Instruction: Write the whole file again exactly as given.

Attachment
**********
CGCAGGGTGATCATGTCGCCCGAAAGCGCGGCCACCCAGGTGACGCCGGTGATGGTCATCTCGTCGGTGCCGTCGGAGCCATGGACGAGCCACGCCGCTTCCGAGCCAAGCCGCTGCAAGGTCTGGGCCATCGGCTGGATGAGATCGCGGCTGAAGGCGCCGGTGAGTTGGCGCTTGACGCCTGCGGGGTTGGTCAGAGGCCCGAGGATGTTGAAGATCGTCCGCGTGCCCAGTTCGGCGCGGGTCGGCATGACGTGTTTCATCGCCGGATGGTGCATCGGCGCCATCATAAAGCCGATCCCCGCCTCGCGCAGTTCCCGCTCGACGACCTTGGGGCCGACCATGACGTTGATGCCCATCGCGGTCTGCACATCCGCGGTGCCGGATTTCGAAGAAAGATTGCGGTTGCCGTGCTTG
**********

CGCAGGGTGATCATGTCGCCCGAAAGCGCGGCCACCCAGGTGACGCCGGTGATGGTCATCTCGTCGGTGCCGTCGGAGCCATGGACGAGCCACGCCGCTTCCGAGCCAAGCCGCTGCAAGGTCTGGGCCATCGGCTGGATGAGATCGCGGCTGAAGGCGCCGGTGAGTTGGCGCTTGACGCCTGCGGGGTTGGTCAGAGGCCCGAGGATGTTGAAGATCGTCCGCGTGCCCAGTTCGGCGCGGGTCGGCATGACGTGTTTCATCGCCGGATGGTGCATCGGCGCCATCATAAAGCCGATCCCCGCCTCGCGCAGTTCCCGCTCGACGACCTTGGGGCCGACCATGACGTTGATGCCCATCGCGGTCTGCACATCCGCGGTGCCGGATTTCGAAGAAAGATTGCGGTTGCCGTGCTTG